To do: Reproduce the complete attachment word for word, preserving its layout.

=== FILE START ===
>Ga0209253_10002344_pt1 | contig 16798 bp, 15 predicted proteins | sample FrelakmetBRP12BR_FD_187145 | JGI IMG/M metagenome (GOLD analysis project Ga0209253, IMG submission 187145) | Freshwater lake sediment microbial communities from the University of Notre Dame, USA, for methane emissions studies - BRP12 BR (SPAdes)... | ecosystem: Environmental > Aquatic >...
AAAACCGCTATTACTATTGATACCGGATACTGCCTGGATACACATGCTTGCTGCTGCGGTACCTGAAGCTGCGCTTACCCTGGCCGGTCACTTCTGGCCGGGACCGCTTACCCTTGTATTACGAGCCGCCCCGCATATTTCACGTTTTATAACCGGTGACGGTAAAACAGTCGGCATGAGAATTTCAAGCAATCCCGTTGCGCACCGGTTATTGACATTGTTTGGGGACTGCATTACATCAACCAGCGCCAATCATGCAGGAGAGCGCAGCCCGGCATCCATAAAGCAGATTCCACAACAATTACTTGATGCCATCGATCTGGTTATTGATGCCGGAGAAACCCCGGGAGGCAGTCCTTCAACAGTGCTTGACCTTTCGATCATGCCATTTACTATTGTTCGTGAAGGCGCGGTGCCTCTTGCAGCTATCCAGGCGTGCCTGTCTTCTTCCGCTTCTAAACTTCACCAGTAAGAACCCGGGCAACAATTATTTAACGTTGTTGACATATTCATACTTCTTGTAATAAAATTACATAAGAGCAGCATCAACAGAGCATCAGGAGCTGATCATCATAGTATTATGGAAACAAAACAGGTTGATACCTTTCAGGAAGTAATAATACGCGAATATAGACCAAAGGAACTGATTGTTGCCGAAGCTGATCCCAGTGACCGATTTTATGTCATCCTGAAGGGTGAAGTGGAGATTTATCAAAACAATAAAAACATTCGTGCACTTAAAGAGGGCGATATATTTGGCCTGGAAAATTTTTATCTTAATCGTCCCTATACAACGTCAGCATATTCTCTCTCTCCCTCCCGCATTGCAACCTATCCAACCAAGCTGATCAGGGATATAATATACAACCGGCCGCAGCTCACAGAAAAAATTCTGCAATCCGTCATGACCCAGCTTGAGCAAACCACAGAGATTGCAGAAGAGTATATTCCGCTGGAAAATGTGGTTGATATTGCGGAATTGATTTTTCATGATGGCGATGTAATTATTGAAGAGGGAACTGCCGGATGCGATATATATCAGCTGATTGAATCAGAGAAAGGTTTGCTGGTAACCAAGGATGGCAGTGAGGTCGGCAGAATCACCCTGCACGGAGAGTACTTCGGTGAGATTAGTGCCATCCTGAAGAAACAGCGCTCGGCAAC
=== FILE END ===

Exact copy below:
>Ga0209253_10002344_pt1 | contig 16798 bp, 15 predicted proteins | sample FrelakmetBRP12BR_FD_187145 | JGI IMG/M metagenome (GOLD analysis project Ga0209253, IMG submission 187145) | Freshwater lake sediment microbial communities from the University of Notre Dame, USA, for methane emissions studies - BRP12 BR (SPAdes)... | ecosystem: Environmental > Aquatic >...
AAAACCGCTATTACTATTGATACCGGATACTGCCTGGATACACATGCTTGCTGCTGCGGTACCTGAAGCTGCGCTTACCCTGGCCGGTCACTTCTGGCCGGGACCGCTTACCCTTGTATTACGAGCCGCCCCGCATATTTCACGTTTTATAACCGGTGACGGTAAAACAGTCGGCATGAGAATTTCAAGCAATCCCGTTGCGCACCGGTTATTGACATTGTTTGGGGACTGCATTACATCAACCAGCGCCAATCATGCAGGAGAGCGCAGCCCGGCATCCATAAAGCAGATTCCACAACAATTACTTGATGCCATCGATCTGGTTATTGATGCCGGAGAAACCCCGGGAGGCAGTCCTTCAACAGTGCTTGACCTTTCGATCATGCCATTTACTATTGTTCGTGAAGGCGCGGTGCCTCTTGCAGCTATCCAGGCGTGCCTGTCTTCTTCCGCTTCTAAACTTCACCAGTAAGAACCCGGGCAACAATTATTTAACGTTGTTGACATATTCATACTTCTTGTAATAAAATTACATAAGAGCAGCATCAACAGAGCATCAGGAGCTGATCATCATAGTATTATGGAAACAAAACAGGTTGATACCTTTCAGGAAGTAATAATACGCGAATATAGACCAAAGGAACTGATTGTTGCCGAAGCTGATCCCAGTGACCGATTTTATGTCATCCTGAAGGGTGAAGTGGAGATTTATCAAAACAATAAAAACATTCGTGCACTTAAAGAGGGCGATATATTTGGCCTGGAAAATTTTTATCTTAATCGTCCCTATACAACGTCAGCATATTCTCTCTCTCCCTCCCGCATTGCAACCTATCCAACCAAGCTGATCAGGGATATAATATACAACCGGCCGCAGCTCACAGAAAAAATTCTGCAATCCGTCATGACCCAGCTTGAGCAAACCACAGAGATTGCAGAAGAGTATATTCCGCTGGAAAATGTGGTTGATATTGCGGAATTGATTTTTCATGATGGCGATGTAATTATTGAAGAGGGAACTGCCGGATGCGATATATATCAGCTGATTGAATCAGAGAAAGGTTTGCTGGTAACCAAGGATGGCAGTGAGGTCGGCAGAATCACCCTGCACGGAGAGTACTTCGGTGAGATTAGTGCCATCCTGAAGAAACAGCGCTCGGCAAC